’68: Legacies of Lancaster Student Activism


2018 marks 50 years since the famous and indeed infamous events of 1968. From the assassinations of Martin Luther King Junior and Bobby Kennedy in the USA to the Tet Offensive in Vietnam to the crushing of the Prague Spring in Czechoslovakia, 1968 was a year punctuated by wars, riots, revolutions and all manner of social and political upheaval.

Perhaps most iconically, May, 1968 witnessed a major uprising by French students and workers against Charles De Gaulle’s government, with barricades in the streets and walls dabbed with revolutionary slogans proclaiming everything from free love to the destruction of work. Across the world people questioned and challenged dominant forces and ideologies ranging from white supremacy to capitalism to authoritarian state socialism. For all the turmoil and subsequent disappointments of that year, ’68 still signifies a spirit of revolutionary fervour and a longing for social change.

50 years on such sentiments may seem utterly remote, as we daily tune into news of terrorist atrocities, racist violence, trade wars, Brexit negotiations and unrelenting austerity, with little hope on the horizon. Whereas students in ‘68 may have thought social, political and cultural revolution was on the cards within their lifetimes, for students at today’s British universities like Lancaster such possibilities might seem out of the question, especially for those more concerned with how their futures turn out in an uncertain climate.

If you are lucky, attending university proves a rather expensive yet fun 3-4 years of personal investment on the way to a career of your choice. If you are unlucky it can be just another item on your CV as you struggle through a world of debt, rent and grim jobs, potentially even trapped within a state of what the Young Women’s Trust have called “suspended adulthood,” where independence from one’s parents simply proves unaffordable. Whereas the students of ‘68 may have had time for political rebellion and countercultural experimentation, in today’s increasingly marketised universities students’ personal stakes are in many cases just far too high for them to do the same. Better to just focus on studying hard and getting that prized degree, whatever one’s personal stress and strife. The world around us might descend into ever greater chaos but we might be able to get through individually. Let’s just leave all that student rebellion back in ‘68 with Dad’s old Beatles LPs and Mum’s hippy scarves.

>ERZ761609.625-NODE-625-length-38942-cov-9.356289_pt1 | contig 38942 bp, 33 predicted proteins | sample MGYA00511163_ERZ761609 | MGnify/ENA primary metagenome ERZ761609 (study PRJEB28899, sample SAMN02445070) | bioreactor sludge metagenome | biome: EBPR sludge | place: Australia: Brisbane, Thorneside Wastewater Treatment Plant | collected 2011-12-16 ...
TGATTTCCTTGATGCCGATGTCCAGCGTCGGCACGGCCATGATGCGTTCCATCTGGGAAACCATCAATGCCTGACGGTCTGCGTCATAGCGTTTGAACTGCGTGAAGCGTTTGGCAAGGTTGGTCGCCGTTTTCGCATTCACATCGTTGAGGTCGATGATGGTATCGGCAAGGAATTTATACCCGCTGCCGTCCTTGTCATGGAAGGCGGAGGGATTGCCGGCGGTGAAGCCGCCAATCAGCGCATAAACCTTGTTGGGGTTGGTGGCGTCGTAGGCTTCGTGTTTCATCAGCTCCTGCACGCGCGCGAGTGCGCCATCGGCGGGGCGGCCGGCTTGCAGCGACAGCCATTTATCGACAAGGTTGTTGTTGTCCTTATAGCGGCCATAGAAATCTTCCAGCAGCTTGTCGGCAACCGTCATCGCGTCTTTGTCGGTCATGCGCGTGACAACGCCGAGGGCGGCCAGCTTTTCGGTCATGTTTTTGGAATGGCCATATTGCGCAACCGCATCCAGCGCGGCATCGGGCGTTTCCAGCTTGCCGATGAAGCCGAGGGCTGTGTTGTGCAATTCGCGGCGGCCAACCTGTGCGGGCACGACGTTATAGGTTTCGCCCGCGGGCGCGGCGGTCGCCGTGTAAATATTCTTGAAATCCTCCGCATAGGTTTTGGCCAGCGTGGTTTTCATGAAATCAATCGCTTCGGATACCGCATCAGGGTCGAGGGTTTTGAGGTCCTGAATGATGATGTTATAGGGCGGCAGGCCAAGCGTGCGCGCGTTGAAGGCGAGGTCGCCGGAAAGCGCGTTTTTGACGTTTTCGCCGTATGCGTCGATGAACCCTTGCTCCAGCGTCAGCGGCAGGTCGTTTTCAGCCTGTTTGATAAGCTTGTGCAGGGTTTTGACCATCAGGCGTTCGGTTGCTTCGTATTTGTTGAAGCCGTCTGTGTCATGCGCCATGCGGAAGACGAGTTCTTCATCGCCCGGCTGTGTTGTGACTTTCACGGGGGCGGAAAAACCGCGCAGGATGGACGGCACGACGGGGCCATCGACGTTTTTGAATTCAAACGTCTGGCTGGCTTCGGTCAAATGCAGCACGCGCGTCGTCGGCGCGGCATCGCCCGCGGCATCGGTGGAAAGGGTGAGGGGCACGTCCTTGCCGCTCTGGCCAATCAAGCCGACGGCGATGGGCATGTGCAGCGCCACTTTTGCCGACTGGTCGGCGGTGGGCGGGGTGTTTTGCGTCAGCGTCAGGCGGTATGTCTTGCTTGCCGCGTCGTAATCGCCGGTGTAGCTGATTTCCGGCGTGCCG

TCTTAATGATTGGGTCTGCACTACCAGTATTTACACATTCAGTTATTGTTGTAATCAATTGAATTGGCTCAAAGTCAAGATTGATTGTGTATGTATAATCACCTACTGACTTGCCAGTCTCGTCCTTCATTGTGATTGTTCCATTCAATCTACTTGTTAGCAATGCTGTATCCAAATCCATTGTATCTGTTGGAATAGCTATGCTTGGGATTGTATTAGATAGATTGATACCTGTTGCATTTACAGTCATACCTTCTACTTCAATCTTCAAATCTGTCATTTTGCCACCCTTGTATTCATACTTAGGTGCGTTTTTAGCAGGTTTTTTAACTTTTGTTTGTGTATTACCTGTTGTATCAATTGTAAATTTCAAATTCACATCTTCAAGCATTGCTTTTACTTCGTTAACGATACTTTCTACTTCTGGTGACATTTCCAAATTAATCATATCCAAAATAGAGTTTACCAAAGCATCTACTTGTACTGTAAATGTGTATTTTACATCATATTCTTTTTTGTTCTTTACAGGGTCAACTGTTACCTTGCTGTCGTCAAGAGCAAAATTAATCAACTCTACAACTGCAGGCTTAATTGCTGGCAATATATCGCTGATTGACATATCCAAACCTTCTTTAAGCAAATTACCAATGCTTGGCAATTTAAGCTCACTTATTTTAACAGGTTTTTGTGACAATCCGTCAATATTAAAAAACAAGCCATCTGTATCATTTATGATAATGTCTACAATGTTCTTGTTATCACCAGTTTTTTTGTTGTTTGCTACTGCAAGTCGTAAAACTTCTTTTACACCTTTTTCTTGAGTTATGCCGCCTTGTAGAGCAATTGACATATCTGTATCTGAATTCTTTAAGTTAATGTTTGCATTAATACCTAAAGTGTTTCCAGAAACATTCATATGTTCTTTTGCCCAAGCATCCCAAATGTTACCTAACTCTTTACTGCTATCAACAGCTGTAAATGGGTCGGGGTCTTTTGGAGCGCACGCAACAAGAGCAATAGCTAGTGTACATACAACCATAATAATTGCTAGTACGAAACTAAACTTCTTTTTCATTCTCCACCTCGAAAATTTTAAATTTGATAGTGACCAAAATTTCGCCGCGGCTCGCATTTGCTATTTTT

Should we dismiss the past so much though? Do the experiences of ’68 really have nothing to offer present students?

In dark times like this we feel that it is worth considering the history around us at this very University if we want to think through these questions. For Lancaster University’s own past, buried beneath years of glossy marketing and endless campus redevelopment, can itself be seen as bound up with the spirit of ‘68 and the hopes of students for radical change over subsequent decades. Lancaster University itself was a product of the 1960s expansion of Higher Education institutions, with the new university soon affected by the rebellious zeitgeist of the times.

In ‘68 the University was rocked by a scandal over the issue of mixed gender accommodation, with newspapers expressing moral outrage over a proposal for Cartmel accommodation to be mixed gender and for unmarried couples to be allowed to sleep in the same rooms. The proposer of such policies, Dr David Craig, would later in 1972 face persecution by the heads of the English literature department on account of apparent left wing bias when doing his job, with students protesting and occupying the university in response.